undeaddad

explorations of mindful fatherhood


8 Comments

Deep Breaths

I'm gonna freak out on you like Roger Clarvin at the Welshly Arms.

I’m gonna freak out on you like Roger Clarvin at the Welshly Arms.

….pursed-lipped, red-faced deep breaths is more like it.

It seems my son is in some sort of weird testing phase at the moment, and I find myself taking lots of deep breaths to re-organize.  These breaths help me take a second to respond rather than react, but he makes it incredibly difficult at times.

The two things that really get under my skin are when he takes one more shot at whatever he’s been told to stop and when he talks back.  For example, he has a habit of pulling on my arm when walking next to me. Not the cute tug of days of yore, but a “let’s hang my 50 lb frame from dad’s arm and see if it doesn’t come out of its socket” sort of way.  I have back issues, so lots of off-balance, twisting force will screw it up.  So we’re walking through the grocery store and he starts swinging like a monkey.

“My back, buddy. Please don’t do that or you’ll hurt me.”

One final tug…

….deep breath.

I feel like Will Ferrell’s SNL character, the lecherous professor in the hot tub who’s loquacious and gushy until his wife climbs onto him and his back seizes.  I want to snap in that moment and yell at my son in my best Roger Clarvin voice, “Ah, my back!  Get the hell off me!” That’s what that breath’s for. So I don’t snap and yell at my son in the middle to the produce aisle like some maniac.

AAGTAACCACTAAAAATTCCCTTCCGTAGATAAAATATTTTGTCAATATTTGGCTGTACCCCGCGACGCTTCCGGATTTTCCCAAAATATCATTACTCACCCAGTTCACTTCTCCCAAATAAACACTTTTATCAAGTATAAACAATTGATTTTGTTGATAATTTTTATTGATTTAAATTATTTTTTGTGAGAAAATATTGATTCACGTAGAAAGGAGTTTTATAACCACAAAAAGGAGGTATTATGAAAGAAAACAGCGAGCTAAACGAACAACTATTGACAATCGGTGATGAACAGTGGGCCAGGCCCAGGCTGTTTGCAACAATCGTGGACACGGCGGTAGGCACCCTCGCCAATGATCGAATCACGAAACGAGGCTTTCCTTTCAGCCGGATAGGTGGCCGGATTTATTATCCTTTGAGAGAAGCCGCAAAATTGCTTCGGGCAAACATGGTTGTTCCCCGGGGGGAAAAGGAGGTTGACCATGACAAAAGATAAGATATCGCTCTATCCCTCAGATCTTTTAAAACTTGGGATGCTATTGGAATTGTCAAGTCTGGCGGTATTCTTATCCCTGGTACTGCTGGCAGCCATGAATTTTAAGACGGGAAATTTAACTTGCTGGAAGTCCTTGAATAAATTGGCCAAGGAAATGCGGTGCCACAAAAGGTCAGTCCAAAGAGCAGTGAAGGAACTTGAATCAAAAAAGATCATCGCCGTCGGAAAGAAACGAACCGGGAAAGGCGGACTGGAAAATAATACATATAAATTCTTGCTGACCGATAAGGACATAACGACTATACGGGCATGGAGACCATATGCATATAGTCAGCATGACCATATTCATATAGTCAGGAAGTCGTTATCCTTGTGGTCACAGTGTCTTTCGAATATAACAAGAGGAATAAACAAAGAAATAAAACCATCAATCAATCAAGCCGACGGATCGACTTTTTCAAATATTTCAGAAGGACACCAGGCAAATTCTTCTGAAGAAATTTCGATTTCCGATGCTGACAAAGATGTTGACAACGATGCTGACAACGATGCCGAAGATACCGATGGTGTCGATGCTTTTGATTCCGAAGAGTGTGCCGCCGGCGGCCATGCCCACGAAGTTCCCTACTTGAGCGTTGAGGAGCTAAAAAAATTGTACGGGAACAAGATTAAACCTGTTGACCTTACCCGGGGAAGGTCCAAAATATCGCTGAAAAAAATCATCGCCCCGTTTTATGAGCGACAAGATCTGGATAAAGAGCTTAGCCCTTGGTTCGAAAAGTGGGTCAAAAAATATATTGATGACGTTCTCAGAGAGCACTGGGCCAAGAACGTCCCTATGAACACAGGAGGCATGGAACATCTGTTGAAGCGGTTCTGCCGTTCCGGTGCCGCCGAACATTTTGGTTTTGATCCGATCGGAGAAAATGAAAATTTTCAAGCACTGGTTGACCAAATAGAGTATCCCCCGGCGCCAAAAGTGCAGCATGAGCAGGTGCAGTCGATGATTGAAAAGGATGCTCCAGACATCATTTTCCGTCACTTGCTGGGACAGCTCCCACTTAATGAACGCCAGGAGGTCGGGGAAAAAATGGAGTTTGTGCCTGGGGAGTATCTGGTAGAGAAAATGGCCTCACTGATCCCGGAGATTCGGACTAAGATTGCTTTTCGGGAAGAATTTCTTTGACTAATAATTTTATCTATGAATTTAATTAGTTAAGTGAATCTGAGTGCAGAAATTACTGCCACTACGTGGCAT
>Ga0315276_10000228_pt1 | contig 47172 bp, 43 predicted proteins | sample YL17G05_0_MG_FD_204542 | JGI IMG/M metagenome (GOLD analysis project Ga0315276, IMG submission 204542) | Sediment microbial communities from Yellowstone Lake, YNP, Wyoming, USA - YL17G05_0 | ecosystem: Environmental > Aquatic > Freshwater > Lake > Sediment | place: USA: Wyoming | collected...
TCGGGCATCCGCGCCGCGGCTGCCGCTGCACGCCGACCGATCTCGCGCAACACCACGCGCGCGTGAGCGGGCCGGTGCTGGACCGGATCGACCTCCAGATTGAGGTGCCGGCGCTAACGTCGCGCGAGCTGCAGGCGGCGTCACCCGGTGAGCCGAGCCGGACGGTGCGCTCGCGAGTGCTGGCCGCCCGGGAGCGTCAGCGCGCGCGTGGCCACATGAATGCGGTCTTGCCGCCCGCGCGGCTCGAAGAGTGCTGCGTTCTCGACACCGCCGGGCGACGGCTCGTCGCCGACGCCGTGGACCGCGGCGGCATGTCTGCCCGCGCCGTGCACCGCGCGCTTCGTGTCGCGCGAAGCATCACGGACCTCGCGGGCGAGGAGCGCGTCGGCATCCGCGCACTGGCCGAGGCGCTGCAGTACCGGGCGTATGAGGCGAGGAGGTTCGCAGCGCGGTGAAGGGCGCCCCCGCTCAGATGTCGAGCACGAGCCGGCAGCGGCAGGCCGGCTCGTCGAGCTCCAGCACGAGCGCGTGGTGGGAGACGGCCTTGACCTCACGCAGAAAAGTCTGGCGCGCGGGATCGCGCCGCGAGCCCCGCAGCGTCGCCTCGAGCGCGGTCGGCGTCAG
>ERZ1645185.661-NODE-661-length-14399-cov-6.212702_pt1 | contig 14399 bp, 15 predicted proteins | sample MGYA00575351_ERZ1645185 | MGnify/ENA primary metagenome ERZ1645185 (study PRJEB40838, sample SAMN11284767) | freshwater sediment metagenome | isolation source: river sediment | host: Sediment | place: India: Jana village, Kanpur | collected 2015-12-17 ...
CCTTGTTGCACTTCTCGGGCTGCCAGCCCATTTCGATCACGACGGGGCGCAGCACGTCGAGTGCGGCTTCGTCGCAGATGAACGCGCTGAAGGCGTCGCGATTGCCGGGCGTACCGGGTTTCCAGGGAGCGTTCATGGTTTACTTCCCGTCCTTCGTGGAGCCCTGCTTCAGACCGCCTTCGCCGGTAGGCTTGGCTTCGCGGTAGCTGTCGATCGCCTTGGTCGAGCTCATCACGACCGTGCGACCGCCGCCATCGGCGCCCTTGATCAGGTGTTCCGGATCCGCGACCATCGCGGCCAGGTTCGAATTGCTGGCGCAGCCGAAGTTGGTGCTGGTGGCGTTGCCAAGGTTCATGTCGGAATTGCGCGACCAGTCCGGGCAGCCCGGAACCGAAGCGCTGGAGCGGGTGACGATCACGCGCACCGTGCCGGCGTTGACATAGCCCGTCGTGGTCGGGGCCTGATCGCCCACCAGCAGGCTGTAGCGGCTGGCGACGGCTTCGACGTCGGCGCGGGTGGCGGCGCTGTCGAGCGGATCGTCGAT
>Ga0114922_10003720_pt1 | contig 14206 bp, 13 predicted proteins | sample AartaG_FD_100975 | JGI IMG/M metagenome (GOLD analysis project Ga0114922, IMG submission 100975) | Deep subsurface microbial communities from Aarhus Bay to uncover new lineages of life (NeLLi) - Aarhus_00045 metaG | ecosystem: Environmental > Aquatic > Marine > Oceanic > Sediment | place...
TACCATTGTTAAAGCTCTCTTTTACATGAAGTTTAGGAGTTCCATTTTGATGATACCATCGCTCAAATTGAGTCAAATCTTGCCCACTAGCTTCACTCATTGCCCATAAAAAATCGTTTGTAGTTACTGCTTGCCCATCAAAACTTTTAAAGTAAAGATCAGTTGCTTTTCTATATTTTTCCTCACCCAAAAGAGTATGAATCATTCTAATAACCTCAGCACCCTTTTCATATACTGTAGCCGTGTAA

The second thing that really gets under my skin is when he talks back. I’ll ask him to put away his shoes.  I’ll ask once.  Then again, and again, and again, without any semblance of a response.

“Man, did you hear me?  I asked you like a million times.”

“No you didn’t.  You asked me like five times.”

….even deeper breath.  The shoes might have gone whipping across the room if it weren’t for that breath.

He’s a good kid overall, and I think he’s just at that age when he’s testing the waters.  Just double-checking to see where the lines are drawn.  That doesn’t mean I just let him do it.  It doesn’t mean there are no consequences.  But what I don’t want to do is just react and yell.  My parents both had short fuses in their own ways.  If we went too far as kids, we’d get this Bruce-Banner-turned-Hulk reaction from our mom and suffer a long tirade.  Dad would just blow up and blow out, hauling off to his room or out to the backyard, all the while mutter or yelling.  I don’t want to do either of these things.

The breaths give me pause to regroup.  In the vegetable aisle I can go down on one knee, grab both my son’s shoulders and explain to him in a forceful voice that he’s going to hurt me if he keeps hanging. I let him know that I won’t hold his hand if he’s going to keep swinging from mine. Addressing the issue instead of freaking out.  The breath helps me explain that reminding him five times to put away his shoes is too many, and then order him to put them away immediately.  Addressing the issue instead of humming a shoe (for the record: I’ve never hummed a shoe, no matter how badly I’ve wanted to).

Thank god for these breaths.  If it weren’t for them, I’d be growing out my beard and getting my hot-tub speedo ready.

Advertisements